Adding Functionality

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This page describes the methods available to extend M5 while preserving the ability to update to new versions. If you intend to make any changes to M5 we strongly advise you to follow one of the following methods. It will save you a great deal of time in the future and allow you to take advantage of new M5 versions without the error prone process of manually diffing and patching versions.

There are two recommend ways to add your own functionality to M5 and retain the ability to revision control your own code. The first suggested method relies on the queues feature of Mercurial (the revision control tool used for M5 development). The second relies on your own source control scheme (you could use mercurial or something else), and instead uses the Extras functionality in the build process to link extra objects into M5. In some situations a hybrid approach may be the best one, where the features you're attempting to evaluate are handled via the extras functionality, and minor changes to interfaces are done with Mercurial queues.

1. The first method is using Mercurial Queues(MQ). MQ provides management commands inis to provide management commands to create and apply patches to an upstream source tree. When the underlying source tree is updated (see above), you can remove your patches, get the new changes and reapply your patches very quickly. The patches themselves can be an complete mercurial repository that is revision controlled. It's essential to read the above chapter in the Mercurial manual to understand this process, but briefly you would begin by creating a mercurial queues repository. You can then add patches to the mercurial queues repository and automatically update them based on the changes you've made. With this method it is good to segment changes into logical blocks rather than have one large patch for all your changes. When it comes time to update to a new version of M5 you remove all your patches from the repository, update to the latest version and add re-apply all of your patches. Normally this requires minimal effort. For example:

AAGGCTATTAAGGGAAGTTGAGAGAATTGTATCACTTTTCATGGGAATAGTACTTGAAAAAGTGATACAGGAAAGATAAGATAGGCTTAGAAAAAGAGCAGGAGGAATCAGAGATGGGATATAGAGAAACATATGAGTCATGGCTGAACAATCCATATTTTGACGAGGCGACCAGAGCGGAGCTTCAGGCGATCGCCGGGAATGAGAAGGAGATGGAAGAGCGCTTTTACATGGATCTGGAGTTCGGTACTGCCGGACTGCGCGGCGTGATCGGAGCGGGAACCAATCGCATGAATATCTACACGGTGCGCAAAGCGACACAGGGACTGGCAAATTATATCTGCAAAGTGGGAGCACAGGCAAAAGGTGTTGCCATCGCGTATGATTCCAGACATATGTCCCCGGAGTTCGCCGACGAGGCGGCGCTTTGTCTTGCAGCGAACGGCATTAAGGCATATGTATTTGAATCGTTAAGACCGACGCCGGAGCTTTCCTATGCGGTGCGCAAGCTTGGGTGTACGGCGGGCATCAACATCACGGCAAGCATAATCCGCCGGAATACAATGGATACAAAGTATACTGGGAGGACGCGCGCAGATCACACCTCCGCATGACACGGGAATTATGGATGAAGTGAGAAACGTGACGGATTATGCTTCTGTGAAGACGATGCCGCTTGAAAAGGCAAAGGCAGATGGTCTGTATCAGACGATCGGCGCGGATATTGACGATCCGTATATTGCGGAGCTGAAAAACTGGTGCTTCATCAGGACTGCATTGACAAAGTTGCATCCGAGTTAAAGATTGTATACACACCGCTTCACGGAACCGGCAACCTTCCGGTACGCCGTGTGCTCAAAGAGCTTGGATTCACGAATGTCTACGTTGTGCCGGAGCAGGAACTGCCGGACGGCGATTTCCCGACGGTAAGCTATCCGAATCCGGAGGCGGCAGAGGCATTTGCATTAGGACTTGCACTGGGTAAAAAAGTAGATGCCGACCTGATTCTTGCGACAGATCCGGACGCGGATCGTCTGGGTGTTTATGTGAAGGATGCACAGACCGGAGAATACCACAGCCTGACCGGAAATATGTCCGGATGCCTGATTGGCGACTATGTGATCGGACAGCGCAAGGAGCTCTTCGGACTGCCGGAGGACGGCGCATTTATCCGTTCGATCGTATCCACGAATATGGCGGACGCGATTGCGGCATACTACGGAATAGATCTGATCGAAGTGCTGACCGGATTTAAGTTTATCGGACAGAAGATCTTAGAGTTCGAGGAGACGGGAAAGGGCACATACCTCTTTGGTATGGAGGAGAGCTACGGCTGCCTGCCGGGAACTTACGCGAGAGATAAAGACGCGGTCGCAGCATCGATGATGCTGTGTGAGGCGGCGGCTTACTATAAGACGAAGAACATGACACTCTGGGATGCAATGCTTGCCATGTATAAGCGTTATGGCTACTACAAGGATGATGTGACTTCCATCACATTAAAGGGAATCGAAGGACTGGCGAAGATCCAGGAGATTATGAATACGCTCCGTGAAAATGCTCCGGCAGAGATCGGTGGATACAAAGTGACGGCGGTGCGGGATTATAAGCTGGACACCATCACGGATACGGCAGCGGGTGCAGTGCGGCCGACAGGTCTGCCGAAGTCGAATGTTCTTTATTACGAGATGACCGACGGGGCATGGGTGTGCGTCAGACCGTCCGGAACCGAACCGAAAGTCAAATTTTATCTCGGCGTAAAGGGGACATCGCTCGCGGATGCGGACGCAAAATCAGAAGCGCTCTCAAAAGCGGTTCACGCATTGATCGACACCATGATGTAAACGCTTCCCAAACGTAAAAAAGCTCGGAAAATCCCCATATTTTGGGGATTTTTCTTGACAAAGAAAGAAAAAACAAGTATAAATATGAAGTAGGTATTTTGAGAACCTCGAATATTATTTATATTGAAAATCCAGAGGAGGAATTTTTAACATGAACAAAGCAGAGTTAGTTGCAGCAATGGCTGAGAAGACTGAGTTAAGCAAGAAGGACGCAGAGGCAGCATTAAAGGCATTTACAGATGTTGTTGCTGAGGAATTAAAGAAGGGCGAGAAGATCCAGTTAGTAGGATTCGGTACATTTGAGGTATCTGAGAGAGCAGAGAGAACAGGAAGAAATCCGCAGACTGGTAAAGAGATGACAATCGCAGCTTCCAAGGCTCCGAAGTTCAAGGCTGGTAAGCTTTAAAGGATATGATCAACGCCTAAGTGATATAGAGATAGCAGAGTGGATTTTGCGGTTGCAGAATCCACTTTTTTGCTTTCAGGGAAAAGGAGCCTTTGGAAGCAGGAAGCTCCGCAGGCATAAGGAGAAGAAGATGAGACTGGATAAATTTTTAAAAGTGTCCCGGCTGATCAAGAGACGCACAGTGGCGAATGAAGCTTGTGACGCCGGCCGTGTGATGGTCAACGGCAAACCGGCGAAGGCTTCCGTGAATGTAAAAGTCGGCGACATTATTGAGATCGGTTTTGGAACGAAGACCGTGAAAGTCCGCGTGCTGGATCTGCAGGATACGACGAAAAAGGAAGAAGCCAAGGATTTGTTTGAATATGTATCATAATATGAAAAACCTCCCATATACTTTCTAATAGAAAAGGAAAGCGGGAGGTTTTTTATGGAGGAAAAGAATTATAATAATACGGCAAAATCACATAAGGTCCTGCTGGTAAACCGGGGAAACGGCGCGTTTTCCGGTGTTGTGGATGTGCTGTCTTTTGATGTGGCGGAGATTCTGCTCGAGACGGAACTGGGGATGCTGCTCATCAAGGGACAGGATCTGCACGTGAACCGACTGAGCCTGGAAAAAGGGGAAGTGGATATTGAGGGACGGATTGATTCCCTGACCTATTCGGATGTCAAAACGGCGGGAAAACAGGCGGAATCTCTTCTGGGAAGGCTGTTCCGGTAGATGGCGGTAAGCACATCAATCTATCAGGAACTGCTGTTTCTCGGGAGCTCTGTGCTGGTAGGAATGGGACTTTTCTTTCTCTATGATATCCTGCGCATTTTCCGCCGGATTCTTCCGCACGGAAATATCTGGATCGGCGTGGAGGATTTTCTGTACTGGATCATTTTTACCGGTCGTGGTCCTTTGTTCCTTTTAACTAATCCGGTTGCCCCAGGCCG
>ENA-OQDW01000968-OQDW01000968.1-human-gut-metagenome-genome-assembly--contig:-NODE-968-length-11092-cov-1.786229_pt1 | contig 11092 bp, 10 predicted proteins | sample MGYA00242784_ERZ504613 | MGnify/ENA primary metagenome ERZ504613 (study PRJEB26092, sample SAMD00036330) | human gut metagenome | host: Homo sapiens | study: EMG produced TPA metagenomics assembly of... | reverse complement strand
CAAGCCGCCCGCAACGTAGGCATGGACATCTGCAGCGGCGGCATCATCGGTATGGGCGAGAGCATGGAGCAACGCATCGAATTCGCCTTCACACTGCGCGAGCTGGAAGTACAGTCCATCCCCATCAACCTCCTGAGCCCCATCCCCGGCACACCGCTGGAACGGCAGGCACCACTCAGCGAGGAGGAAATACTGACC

hg qinit -c
 hg qnew my_new_feature.diff
 echo "// No so much a new feature as an additional line in the source tree" >> src/sim/
 hg qrefresh # my_new_feature.diff now contains the the extra line in the source tree

 # Remove the patch by executing
 hg qpop
 # Reapply the patch by executing
 hg qpush
 # Commit the changes to the path
 hg qcommit

 #To update to the latest version of M5
 hg qpop -a
 hg fetch
 hg qpush -a

 # Again PLEASE read the manual

2. The other method relies on the extras functionality in the build process. You can create new models for M5 and place them in a directory of your choosing. If you would like to use mercurial to revision control this directory, you may, however you can control revisions in any manner. In the root of this directory you should have a SConscript that uses the Source() and SimObject() scons function that are used in the rest of M5. An example of how this works is provided in the encumbered directory.